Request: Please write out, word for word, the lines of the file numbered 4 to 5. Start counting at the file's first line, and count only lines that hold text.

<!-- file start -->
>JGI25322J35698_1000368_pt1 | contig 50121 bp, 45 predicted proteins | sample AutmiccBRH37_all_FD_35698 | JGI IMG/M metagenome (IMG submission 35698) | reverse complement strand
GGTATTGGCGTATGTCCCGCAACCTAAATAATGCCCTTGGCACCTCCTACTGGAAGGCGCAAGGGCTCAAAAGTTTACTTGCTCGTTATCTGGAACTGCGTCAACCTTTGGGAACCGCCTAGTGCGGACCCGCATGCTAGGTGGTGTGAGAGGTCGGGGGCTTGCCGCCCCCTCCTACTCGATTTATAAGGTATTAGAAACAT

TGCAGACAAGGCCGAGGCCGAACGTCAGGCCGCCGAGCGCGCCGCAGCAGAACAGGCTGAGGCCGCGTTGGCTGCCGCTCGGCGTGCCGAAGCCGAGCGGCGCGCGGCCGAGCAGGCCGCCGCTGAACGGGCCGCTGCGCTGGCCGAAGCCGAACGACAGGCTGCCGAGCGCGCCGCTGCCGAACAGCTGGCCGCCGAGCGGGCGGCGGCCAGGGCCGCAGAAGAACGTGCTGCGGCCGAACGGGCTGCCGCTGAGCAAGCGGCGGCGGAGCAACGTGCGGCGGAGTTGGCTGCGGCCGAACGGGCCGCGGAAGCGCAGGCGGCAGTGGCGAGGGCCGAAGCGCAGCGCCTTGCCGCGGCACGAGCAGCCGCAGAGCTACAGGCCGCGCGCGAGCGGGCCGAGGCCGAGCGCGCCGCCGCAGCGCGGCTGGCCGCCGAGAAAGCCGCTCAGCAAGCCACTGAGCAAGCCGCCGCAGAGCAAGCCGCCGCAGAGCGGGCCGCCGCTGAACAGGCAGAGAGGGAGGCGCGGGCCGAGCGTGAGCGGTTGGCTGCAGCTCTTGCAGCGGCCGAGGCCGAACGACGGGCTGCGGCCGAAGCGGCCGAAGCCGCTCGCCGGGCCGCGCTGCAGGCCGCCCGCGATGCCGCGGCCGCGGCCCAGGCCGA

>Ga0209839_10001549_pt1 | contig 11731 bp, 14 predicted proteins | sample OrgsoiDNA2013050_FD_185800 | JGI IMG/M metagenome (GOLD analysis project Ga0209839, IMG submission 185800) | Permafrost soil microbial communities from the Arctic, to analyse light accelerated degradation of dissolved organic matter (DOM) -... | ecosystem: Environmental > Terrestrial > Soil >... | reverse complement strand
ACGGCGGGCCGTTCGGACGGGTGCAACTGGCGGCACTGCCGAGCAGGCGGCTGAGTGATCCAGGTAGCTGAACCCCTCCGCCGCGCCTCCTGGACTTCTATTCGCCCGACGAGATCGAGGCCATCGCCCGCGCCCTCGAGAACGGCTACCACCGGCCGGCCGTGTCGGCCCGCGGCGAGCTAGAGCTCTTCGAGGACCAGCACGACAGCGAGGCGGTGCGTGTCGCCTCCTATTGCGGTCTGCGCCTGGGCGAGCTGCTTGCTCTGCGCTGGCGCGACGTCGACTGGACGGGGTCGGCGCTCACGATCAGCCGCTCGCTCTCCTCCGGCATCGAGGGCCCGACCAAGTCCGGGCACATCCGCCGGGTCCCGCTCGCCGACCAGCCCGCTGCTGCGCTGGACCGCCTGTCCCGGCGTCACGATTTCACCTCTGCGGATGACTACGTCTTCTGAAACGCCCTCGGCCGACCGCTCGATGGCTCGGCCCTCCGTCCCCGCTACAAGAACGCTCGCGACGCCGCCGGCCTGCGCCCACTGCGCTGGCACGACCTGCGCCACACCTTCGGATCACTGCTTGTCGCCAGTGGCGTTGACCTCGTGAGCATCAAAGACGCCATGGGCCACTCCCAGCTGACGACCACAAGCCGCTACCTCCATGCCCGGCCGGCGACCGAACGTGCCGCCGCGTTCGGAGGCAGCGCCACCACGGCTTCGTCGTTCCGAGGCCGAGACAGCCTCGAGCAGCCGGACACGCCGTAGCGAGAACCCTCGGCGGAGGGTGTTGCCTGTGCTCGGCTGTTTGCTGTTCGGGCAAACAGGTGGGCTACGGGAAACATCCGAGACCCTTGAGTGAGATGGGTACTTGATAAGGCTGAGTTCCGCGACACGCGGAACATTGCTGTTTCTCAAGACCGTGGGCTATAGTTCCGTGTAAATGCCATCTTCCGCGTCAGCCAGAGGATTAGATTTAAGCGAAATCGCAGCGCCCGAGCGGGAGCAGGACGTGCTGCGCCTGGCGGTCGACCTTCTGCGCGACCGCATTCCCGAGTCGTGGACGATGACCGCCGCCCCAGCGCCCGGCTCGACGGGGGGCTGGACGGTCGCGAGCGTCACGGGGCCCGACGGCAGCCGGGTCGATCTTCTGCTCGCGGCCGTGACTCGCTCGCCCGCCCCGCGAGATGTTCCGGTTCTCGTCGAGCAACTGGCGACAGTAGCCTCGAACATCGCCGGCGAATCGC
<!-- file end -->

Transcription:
>Ga0209839_10001549_pt1 | contig 11731 bp, 14 predicted proteins | sample OrgsoiDNA2013050_FD_185800 | JGI IMG/M metagenome (GOLD analysis project Ga0209839, IMG submission 185800) | Permafrost soil microbial communities from the Arctic, to analyse light accelerated degradation of dissolved organic matter (DOM) -... | ecosystem: Environmental > Terrestrial > Soil >... | reverse complement strand
ACGGCGGGCCGTTCGGACGGGTGCAACTGGCGGCACTGCCGAGCAGGCGGCTGAGTGATCCAGGTAGCTGAACCCCTCCGCCGCGCCTCCTGGACTTCTATTCGCCCGACGAGATCGAGGCCATCGCCCGCGCCCTCGAGAACGGCTACCACCGGCCGGCCGTGTCGGCCCGCGGCGAGCTAGAGCTCTTCGAGGACCAGCACGACAGCGAGGCGGTGCGTGTCGCCTCCTATTGCGGTCTGCGCCTGGGCGAGCTGCTTGCTCTGCGCTGGCGCGACGTCGACTGGACGGGGTCGGCGCTCACGATCAGCCGCTCGCTCTCCTCCGGCATCGAGGGCCCGACCAAGTCCGGGCACATCCGCCGGGTCCCGCTCGCCGACCAGCCCGCTGCTGCGCTGGACCGCCTGTCCCGGCGTCACGATTTCACCTCTGCGGATGACTACGTCTTCTGAAACGCCCTCGGCCGACCGCTCGATGGCTCGGCCCTCCGTCCCCGCTACAAGAACGCTCGCGACGCCGCCGGCCTGCGCCCACTGCGCTGGCACGACCTGCGCCACACCTTCGGATCACTGCTTGTCGCCAGTGGCGTTGACCTCGTGAGCATCAAAGACGCCATGGGCCACTCCCAGCTGACGACCACAAGCCGCTACCTCCATGCCCGGCCGGCGACCGAACGTGCCGCCGCGTTCGGAGGCAGCGCCACCACGGCTTCGTCGTTCCGAGGCCGAGACAGCCTCGAGCAGCCGGACACGCCGTAGCGAGAACCCTCGGCGGAGGGTGTTGCCTGTGCTCGGCTGTTTGCTGTTCGGGCAAACAGGTGGGCTACGGGAAACATCCGAGACCCTTGAGTGAGATGGGTACTTGATAAGGCTGAGTTCCGCGACACGCGGAACATTGCTGTTTCTCAAGACCGTGGGCTATAGTTCCGTGTAAATGCCATCTTCCGCGTCAGCCAGAGGATTAGATTTAAGCGAAATCGCAGCGCCCGAGCGGGAGCAGGACGTGCTGCGCCTGGCGGTCGACCTTCTGCGCGACCGCATTCCCGAGTCGTGGACGATGACCGCCGCCCCAGCGCCCGGCTCGACGGGGGGCTGGACGGTCGCGAGCGTCACGGGGCCCGACGGCAGCCGGGTCGATCTTCTGCTCGCGGCCGTGACTCGCTCGCCCGCCCCGCGAGATGTTCCGGTTCTCGTCGAGCAACTGGCGACAGTAGCCTCGAACATCGCCGGCGAATCGC